Introduction: Sound and Vision

Philippa Lovatt, Laura Portwood-Stacer, Susan Berridge

Research output: Contribution to journalArticlepeer-review


Feminist analysis of media is a field that has arguably been dominated by the visual. From selfies to music videos to films, feminist media scholars have done important work to unpack the way representations of gender look. But how does gender sound in contemporary media? How are femininity, masculinity, and other expressions of gender represented sonically across media platforms?

This issue of Commentary and Criticism brings together essays that consider feminist approaches to sound in relation to a range of media. Shenila Khoja-Moolji’s essay explores the role of sound in the production of racialized masculinities through an analysis of the use, and presentation of, “Allahu Akbar” across different media. Considering the “affective intensities” of the association with violence given to this sound in some Western contexts, Khoja-Moolji argues that further interrogation is needed of the way this phrase has been “reduced” in order to function as a “stand-in” for racialized, violent masculinities. Heather Warren-Crow’s essay similarly examines the role of sound in the production of gender, looking this time at femininity through an analysis of the aural phenomenon of “screaming like a girl” in online reaction videos, making broader connections with participatory media and feminized labor. Also examining the role of women’s voices, Manuel Garin and Amanda Villavieja’s essay discusses the use of asynchrony in the sound design of Chantal Akerman’s self-portrait films, arguing that it opens up opportunities for feminist scholars to think about sound strategies that resist the misogynistic associations of women’s voices and bodies in much mainstream narrative cinema. Finally, engaging with interdisciplinary approaches to the voice, Jennifer O’Meara’s essay asserts that despite the recent interest in gender inequalities in cinematic representations brought about by the introduction of “The Bechdel Test,” there has been very little attention paid to the vocal and verbal representation of women in contemporary cinema and in audio-visual media more broadly. The essay calls for a more nuanced analysis of the ways in which other markers such as age, race, and accent inflect the voice and are perceived by audiences.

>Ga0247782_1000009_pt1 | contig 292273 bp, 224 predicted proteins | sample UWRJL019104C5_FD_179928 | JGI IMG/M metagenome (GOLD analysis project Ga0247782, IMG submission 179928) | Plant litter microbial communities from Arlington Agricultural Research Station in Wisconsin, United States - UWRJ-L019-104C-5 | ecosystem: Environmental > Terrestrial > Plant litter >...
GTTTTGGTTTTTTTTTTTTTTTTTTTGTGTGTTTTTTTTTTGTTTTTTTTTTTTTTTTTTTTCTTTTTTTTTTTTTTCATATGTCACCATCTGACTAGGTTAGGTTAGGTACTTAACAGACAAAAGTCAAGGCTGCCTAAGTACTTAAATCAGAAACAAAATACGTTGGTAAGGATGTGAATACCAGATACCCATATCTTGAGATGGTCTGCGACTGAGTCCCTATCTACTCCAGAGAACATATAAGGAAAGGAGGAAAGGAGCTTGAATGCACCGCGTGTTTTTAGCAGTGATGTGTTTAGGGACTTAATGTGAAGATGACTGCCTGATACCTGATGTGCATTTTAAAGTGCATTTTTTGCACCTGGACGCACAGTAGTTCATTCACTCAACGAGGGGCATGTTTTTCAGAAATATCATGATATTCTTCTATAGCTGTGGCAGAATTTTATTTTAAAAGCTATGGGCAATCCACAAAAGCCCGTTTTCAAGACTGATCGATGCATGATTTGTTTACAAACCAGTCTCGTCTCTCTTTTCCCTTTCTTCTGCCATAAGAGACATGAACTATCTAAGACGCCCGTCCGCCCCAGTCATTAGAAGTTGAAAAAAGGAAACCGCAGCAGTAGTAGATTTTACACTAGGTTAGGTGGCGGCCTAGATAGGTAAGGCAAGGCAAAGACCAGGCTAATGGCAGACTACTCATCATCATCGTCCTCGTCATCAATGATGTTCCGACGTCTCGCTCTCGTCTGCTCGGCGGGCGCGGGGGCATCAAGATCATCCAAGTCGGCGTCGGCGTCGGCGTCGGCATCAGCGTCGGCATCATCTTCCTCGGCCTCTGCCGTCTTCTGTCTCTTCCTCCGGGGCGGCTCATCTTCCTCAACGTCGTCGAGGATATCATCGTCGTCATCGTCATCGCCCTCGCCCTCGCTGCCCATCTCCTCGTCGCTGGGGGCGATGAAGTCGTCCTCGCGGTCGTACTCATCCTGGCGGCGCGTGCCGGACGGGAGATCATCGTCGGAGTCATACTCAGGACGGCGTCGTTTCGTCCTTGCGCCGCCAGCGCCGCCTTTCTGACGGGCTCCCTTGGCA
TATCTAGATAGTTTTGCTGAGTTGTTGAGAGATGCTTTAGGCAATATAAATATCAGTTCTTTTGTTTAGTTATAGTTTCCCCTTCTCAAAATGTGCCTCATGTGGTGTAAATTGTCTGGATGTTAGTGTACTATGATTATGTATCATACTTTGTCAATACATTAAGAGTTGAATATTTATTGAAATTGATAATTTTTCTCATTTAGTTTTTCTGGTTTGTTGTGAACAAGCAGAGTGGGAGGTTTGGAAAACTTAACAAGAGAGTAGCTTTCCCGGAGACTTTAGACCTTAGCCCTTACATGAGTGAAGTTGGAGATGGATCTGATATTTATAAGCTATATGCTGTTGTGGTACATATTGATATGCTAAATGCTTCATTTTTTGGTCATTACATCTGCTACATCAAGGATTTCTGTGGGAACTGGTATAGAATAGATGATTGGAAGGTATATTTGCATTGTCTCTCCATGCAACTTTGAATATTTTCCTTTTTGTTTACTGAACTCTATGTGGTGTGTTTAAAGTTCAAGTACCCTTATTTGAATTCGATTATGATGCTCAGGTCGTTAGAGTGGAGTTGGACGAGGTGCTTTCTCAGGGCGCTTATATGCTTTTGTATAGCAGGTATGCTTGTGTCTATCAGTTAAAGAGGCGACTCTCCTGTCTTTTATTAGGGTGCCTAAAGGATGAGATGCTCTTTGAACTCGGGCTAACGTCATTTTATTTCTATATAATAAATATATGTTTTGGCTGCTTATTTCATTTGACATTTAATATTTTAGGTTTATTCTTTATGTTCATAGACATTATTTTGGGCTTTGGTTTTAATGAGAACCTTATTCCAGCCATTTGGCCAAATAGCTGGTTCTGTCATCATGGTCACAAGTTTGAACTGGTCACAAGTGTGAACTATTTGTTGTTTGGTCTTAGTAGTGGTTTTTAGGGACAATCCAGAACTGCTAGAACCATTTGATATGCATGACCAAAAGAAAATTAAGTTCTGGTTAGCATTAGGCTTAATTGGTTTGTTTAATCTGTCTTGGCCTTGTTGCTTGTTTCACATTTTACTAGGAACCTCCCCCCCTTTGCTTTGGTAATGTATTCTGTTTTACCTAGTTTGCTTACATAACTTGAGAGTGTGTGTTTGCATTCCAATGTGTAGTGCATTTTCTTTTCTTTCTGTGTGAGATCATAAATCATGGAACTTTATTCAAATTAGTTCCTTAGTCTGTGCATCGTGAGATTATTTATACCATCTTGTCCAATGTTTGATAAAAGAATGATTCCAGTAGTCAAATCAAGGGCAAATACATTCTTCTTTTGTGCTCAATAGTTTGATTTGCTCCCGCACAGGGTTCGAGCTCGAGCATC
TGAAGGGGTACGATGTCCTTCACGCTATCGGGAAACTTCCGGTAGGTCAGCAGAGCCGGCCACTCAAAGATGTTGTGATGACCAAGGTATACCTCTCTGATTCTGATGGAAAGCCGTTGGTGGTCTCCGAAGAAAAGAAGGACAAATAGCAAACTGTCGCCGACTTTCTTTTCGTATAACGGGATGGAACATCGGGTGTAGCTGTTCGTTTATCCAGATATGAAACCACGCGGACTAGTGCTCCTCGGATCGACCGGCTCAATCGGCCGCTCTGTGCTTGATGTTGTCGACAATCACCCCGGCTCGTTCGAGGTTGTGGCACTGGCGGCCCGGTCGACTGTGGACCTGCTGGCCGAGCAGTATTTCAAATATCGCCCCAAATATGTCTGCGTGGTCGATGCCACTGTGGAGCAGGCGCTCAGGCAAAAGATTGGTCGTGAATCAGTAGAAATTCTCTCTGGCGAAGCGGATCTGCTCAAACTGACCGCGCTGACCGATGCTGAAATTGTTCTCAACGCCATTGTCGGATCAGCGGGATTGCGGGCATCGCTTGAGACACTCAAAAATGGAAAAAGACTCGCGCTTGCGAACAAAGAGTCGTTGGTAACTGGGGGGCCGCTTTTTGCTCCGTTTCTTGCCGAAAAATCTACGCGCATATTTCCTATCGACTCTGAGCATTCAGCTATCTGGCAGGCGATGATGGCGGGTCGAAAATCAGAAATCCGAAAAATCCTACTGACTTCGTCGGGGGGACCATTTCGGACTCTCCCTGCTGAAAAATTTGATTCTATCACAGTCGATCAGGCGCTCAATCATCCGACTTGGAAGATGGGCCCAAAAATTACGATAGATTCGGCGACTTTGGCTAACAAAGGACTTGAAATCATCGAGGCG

Original languageEnglish
Pages (from-to)1109
Number of pages1
JournalFeminist Media Studies
Issue number6
Early online date10 Oct 2016
Publication statusPublished - 2016


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